Wednesday, September 12, 2012

Revocate the Agitator

Takashi Miike makes directing look so fun. His material ranges from gruesome torture macabre to G rated children's films, hitting almost everything in between along the way. What genre hasn't he tackled?


Hara-Kiri: Death of a Samurai (2011, Takashi Miike) is majestically sparse.

Set in 17th century Japan, this Jeremy Thomas-produced, Ryuichi Sakamoto-scored costume samurai buskin portends a solemn, restrained ballad of desaturated hues, tons of silence, and ominously zen rock gardens.

Hara-Kiri: Death of a Samurai doesn't appear as a filmed play, although because of its minimal use of characters and locations, it easily could have. Miike overcomes this pitfall by shooting ornate tableaux with a floating 3D omniscient POV through predominantly wide-angled lenses.

Miike often makes movies without any graphic violence, but just because Hara-Kiri:Death of a Samurai doesn't illustrate the explicit carnage doesn't mean that the film isn't visceral--it is.

The gut becomes the epicenter of where a man's test of self is played out. In Hara-Kiri: Death of a Samurai a nuclear family has to deal with the throes of insurmountable poverty. Motome, Miho, Kingko and their unnamed white cat inherit the same set of circumstances most Hollywood casts battled during the Great Depression, with a similar uncorrupted innocence.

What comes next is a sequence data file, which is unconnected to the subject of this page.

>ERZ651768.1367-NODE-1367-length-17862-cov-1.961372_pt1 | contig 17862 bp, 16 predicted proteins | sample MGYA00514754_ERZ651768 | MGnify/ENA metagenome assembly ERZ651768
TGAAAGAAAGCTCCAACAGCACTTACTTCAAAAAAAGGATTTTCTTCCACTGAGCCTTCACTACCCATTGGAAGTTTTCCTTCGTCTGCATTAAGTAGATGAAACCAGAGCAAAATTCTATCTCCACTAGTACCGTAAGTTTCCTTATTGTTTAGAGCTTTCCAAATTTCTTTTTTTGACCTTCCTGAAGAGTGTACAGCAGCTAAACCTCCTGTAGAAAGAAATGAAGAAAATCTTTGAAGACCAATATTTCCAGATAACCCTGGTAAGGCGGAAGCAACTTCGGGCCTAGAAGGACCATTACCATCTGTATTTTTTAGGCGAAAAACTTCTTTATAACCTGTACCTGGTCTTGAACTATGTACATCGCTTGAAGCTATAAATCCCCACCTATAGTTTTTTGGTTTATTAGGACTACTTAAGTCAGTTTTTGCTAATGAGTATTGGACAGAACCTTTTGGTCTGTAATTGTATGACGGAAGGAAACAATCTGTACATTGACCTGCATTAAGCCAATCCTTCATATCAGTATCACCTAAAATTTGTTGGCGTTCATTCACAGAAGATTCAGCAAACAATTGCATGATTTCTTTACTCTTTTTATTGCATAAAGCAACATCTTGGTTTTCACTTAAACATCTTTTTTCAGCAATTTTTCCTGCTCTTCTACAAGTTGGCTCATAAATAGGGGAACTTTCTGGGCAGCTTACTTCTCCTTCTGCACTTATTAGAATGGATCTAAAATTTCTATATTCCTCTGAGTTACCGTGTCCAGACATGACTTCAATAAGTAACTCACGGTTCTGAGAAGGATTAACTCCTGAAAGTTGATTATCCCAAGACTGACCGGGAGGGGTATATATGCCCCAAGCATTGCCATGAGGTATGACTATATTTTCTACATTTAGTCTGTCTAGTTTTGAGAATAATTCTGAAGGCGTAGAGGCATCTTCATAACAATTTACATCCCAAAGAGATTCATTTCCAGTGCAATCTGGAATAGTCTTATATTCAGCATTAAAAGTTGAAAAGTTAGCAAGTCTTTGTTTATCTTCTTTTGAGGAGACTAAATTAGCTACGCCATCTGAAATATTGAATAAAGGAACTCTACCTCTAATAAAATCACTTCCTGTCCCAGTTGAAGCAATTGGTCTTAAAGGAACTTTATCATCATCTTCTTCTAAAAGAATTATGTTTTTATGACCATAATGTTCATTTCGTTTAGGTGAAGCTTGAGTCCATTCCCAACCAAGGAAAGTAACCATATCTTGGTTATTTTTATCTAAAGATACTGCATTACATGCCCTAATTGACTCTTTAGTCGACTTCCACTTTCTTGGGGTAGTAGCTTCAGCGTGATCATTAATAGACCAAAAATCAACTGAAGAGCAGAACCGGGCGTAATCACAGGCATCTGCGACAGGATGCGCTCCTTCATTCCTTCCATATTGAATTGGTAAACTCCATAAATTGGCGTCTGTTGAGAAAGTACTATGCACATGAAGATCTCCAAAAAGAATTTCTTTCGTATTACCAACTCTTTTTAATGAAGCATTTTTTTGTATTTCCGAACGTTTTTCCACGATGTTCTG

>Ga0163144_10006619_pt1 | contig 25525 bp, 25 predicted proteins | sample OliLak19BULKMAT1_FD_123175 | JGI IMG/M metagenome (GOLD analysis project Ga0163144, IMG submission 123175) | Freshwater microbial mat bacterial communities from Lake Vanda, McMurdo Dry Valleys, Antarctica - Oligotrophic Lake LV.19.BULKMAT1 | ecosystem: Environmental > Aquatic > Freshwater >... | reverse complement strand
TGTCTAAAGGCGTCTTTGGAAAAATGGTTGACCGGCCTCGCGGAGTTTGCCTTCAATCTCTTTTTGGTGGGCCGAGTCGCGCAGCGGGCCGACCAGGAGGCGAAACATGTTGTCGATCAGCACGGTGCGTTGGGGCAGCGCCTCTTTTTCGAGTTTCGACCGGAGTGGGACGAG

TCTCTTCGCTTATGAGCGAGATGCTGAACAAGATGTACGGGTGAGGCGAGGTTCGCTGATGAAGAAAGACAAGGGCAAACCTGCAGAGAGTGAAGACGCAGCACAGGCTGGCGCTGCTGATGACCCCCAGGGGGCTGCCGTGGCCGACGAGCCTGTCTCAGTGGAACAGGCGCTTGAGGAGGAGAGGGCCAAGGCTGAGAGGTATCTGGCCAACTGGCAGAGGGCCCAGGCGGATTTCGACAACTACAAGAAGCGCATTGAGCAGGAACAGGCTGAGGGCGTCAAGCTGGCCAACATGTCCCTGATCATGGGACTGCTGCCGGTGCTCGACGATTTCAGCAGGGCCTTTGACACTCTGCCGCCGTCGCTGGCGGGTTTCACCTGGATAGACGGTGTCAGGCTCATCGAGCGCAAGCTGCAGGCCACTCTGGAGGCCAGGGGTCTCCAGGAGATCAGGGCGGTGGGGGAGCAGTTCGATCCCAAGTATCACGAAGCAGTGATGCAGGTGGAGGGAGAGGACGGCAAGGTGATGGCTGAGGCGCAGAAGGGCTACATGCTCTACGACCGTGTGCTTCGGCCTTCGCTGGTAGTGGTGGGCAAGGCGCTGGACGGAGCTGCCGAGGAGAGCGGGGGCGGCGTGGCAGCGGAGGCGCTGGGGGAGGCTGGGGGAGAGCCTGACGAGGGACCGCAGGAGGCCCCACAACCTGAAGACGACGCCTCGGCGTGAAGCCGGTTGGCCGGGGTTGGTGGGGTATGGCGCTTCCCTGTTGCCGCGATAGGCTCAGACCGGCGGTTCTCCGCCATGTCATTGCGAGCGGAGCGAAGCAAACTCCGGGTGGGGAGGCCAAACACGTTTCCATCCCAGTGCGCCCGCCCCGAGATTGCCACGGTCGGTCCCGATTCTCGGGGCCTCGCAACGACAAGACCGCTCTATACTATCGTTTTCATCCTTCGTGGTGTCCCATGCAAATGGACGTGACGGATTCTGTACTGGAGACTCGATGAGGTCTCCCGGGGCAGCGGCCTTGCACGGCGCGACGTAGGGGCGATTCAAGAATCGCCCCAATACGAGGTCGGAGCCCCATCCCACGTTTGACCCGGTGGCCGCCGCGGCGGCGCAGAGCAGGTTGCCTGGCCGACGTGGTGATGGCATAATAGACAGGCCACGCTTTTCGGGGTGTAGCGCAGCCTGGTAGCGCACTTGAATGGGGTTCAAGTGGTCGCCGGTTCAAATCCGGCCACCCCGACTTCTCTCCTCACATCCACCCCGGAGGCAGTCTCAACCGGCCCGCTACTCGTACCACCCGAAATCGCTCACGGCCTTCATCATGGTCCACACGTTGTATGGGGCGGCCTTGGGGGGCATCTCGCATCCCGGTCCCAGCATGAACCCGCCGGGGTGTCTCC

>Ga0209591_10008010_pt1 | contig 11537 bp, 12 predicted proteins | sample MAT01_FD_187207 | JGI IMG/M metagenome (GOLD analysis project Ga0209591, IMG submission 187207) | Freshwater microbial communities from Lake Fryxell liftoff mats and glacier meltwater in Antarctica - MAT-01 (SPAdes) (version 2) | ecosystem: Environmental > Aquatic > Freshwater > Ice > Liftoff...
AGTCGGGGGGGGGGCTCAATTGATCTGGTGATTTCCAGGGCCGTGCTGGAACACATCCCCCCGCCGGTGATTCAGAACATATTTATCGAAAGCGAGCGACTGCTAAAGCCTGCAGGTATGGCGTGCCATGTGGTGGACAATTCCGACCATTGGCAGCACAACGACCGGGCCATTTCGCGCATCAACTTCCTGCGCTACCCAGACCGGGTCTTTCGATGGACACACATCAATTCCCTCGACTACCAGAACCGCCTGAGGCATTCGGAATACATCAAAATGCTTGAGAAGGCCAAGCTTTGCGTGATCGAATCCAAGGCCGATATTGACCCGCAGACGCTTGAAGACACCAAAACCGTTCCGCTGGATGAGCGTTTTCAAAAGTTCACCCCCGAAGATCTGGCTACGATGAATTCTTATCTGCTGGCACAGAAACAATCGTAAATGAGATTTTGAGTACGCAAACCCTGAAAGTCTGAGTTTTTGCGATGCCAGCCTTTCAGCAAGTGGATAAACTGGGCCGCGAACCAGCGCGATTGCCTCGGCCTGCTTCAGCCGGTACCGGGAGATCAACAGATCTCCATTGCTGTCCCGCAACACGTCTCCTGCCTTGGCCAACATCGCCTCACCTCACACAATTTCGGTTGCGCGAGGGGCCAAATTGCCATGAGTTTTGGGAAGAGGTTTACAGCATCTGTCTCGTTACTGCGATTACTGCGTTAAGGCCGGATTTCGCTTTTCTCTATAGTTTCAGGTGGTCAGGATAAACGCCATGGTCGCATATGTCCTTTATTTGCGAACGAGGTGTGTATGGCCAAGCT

The film's themes are embedded in the arc of Hanshiro and his virtue in the face of oppression. He's up against impossible odds, and Lord Kageyu of the House of li represents an unswayable set of fixed values as old as the rocks and wood that make up the architecture of the various structures the film occurs in. The plot is classically archetypal, yet is stripped down to the grim mechanics of the court martial-like interrogation of the samurai Hanshiro.

Characters are sketched lightly. The dominance of the House of li's military might is in direct opposition to the starving family--and this is the heart of the film. Doomed lovers practically deserve their own genre. From Romeo and Juliet to You Only Live Once (1937, Fritz Lang) and They Live by Night (1949, Nicholas Ray), the death of young romance is the fodder of endless photoplays.

And seeing as how this is one of those rare occurences where the victims (Motome and Miho) are completely faultless, their struggles earned my sympathy especially in the way in which I kept thinking about how this story is so relevant today. What's the solution? Beats me.

We're a frail species.

--Dregs

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